How an Indictment and Arrest of Trump Could Unfold

From a New York Times story by William K. Rashbaum and Jonah E. Bromwich headlined “How an Indictment and Arrest of Donald Trump Could Unfold”:

A Manhattan grand jury could decide whether to indict Donald J. Trump as early as Wednesday, potentially touching off a sequence of events that could include the unprecedented sight of a former president in handcuffs.

But much about what comes next remains unclear. Prosecutors have signaled that an indictment is likely, but it is not a certainty. Before Mr. Trump can be charged, the Manhattan district attorney, Alvin L. Bragg, must ask the grand jury that has been hearing evidence about the former president to vote on whether to charge him. A majority of jurors must agree to do so.

The timing of any potential indictment, arrest and arraignment is unknown, and likely to remain so after a vote is conducted.

The investigation, conducted by Mr. Bragg’s office, has been focused on Mr. Trump’s involvement in the payment of hush money to a porn star during the final days of the 2016 presidential campaign.

Here’s what we know and don’t know about the course of the investigation and what might happen in the days ahead.

When might Mr. Trump be indicted?

The special grand jury that has been hearing testimony meets three afternoons a week, on Mondays, Wednesdays and Thursdays. At least one more witness could be called before jurors are asked to vote, according to people familiar with the matter.

Once all the witnesses have testified, prosecutors must explain the criminal charges they are seeking to the jury of 23 Manhattan residents before asking them to vote. The earliest that could happen is Wednesday afternoon. A simple majority is all that is required to hand up an indictment.

How soon could Mr. Trump be arrested?

If Mr. Trump is indicted, prosecutors would most likely work with his legal team to arrange his surrender in Manhattan. Within several days of his indictment, Mr. Trump, who lives at his Mar-a-Lago resort in Florida, would travel to the city and turn himself in at the district attorney’s office in Lower Manhattan. Hours later, he would be arraigned in a courtroom in the same building.

Any indictment of Mr. Trump would almost certainly be sealed, and the charges would be kept secret from the public after the grand jurors vote. The unsealing of the indictment — and a public announcement of the charges against him — would coincide with his surrender and arraignment.

However, there is some chance that Mr. Trump does not surrender — there have been differing reports on that possibility — which could kick off a more complex scenario.

Might Mr. Trump avoid indictment entirely?

Mr. Trump’s lawyers have met with prosecutors in hopes of warding off criminal charges, and while it is unlikely, there is a faint possibility that Mr. Bragg will opt not to seek an indictment (or that he will seek one and grand jurors will vote to reject it).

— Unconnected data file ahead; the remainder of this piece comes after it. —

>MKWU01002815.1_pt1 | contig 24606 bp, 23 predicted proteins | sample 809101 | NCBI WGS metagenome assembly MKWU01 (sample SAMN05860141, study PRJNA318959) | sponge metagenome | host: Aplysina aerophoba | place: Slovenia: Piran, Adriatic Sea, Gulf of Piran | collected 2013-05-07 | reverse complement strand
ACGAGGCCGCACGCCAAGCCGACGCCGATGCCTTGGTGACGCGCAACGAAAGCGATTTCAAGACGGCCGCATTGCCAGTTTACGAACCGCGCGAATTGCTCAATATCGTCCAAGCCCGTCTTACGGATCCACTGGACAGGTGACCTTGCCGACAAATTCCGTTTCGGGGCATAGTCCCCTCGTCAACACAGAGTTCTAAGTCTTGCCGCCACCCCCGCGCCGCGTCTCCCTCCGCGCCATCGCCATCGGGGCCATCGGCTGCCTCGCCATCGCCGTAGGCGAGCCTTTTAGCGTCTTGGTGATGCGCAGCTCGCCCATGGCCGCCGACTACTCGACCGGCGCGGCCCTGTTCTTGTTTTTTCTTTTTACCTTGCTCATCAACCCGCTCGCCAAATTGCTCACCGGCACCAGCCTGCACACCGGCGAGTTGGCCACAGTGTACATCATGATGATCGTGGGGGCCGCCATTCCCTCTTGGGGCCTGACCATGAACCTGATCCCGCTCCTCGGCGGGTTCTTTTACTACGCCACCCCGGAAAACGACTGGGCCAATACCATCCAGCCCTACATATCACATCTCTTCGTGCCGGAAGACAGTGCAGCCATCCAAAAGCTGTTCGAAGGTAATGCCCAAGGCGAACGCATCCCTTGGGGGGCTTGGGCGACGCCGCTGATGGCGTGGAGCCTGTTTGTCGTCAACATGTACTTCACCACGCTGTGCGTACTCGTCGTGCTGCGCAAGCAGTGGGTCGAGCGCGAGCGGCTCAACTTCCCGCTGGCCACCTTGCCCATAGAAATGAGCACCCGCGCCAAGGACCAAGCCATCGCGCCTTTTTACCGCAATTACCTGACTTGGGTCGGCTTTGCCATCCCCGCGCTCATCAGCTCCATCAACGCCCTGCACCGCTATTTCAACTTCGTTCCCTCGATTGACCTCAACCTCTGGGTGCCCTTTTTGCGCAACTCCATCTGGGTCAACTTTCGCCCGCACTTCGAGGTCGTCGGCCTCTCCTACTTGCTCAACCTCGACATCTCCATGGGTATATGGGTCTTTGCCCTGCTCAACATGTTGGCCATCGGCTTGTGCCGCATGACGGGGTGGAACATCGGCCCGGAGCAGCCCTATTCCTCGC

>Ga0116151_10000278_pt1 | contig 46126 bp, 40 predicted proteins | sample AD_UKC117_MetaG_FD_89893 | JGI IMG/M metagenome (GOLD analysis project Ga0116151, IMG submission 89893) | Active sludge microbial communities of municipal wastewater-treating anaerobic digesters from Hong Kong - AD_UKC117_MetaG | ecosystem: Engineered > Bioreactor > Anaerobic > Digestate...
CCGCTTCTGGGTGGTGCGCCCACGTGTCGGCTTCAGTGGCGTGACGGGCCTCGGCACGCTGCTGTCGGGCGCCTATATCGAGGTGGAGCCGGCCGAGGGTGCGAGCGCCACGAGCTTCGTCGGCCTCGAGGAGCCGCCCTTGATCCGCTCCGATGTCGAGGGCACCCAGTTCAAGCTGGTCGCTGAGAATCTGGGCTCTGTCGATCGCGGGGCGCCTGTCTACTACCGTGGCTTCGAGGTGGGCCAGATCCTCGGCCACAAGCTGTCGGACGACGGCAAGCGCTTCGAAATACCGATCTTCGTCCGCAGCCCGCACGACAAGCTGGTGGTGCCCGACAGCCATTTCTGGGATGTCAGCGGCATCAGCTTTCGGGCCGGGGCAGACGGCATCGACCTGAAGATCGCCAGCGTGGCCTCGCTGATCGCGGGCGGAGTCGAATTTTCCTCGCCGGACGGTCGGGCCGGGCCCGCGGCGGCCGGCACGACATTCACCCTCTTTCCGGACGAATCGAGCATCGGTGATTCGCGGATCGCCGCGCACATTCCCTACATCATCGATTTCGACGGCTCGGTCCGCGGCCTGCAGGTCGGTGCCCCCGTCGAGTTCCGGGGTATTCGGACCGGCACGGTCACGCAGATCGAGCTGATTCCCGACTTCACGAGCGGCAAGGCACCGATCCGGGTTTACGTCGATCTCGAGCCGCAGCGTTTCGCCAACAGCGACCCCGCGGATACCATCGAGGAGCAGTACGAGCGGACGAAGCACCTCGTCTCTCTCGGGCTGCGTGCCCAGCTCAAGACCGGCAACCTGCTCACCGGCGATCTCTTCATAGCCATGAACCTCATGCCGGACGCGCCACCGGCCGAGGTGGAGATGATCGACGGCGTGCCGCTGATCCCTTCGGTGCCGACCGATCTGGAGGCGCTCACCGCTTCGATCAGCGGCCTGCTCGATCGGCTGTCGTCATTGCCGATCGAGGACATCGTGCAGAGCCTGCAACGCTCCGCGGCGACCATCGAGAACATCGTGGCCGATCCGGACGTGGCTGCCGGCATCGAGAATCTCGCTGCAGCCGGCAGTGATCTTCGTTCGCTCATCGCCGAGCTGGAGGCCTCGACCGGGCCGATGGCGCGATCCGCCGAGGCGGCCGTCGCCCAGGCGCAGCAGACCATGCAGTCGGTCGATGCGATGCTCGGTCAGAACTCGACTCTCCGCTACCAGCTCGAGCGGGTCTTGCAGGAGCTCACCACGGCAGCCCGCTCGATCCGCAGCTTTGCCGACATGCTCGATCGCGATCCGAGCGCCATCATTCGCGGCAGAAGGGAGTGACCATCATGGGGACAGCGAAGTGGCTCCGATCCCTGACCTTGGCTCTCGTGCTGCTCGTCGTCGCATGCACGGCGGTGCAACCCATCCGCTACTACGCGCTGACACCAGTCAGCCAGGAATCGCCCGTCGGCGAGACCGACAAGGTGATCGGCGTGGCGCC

But prosecutors have broad discretion during grand jury proceedings and the defense has almost no role. Every available signal has suggested that an indictment is imminent.

What might the charges be?

While it is clear that Manhattan prosecutors have been investigating the role Mr. Trump played in a hush-money payment to the porn star, Stormy Daniels, the specific criminal charges prosecutors could seek are unknown — and will probably remain so even after he is indicted.

People with knowledge of the matter have suggested the charges would stem from the falsification of business records that recorded reimbursements to Michael Cohen — Mr. Trump’s former lawyer and fixer and the prosecution’s star witness — as legal fees. Such a charge, combined with a second crime involving illegal campaign contributions, could rise to a low-level felony.

How do you arrest a former president?

Some of the routine steps that follow any felony arrest in New York would apply to the former president as they would to anyone else: He would be photographed and fingerprinted, and read a standard Miranda warning offering him the right to remain silent.

But because of Mr. Trump’s status as a former president — and his ’round-the-clock Secret Service detail — prosecutors are likely to make some accommodations. He could be held in an interview room instead of a cell; the investigators who process his arrest may forego handcuffs.

Law enforcement agencies around New York have also had discussions about how to prepare for the prospect of protests, which Mr. Trump called for explicitly on his social media site, Truth Social, over the weekend. A protest in Manhattan on Monday evening was sparsely attended.

Will Mr. Trump be held in jail?

Because of the nature of the potential charges against Mr. Trump, the law does not allow prosecutors to seek to have him held on bail. And as a leading presidential candidate, he is far from a flight risk.

Mr. Trump will almost certainly be released shortly after he is arraigned.

What happens after that?

Once Mr. Trump has been charged, the case against him will probably be mired in protracted litigation. Should the matter eventually make it to trial, it could conceivably play out in the run-up to the 2024 presidential election — with Mr. Trump, the defendant, in the thick of his campaign.

William K. Rashbaum is a senior writer on the Metro desk, where he covers political and municipal corruption, courts, terrorism and law enforcement. He was a part of the team awarded the 2009 Pulitzer Prize for Breaking News.

Jonah E. Bromwich covers criminal justice in New York, with a focus on the Manhattan district attorney’s office, state criminal courts in Manhattan and New York City’s jails.


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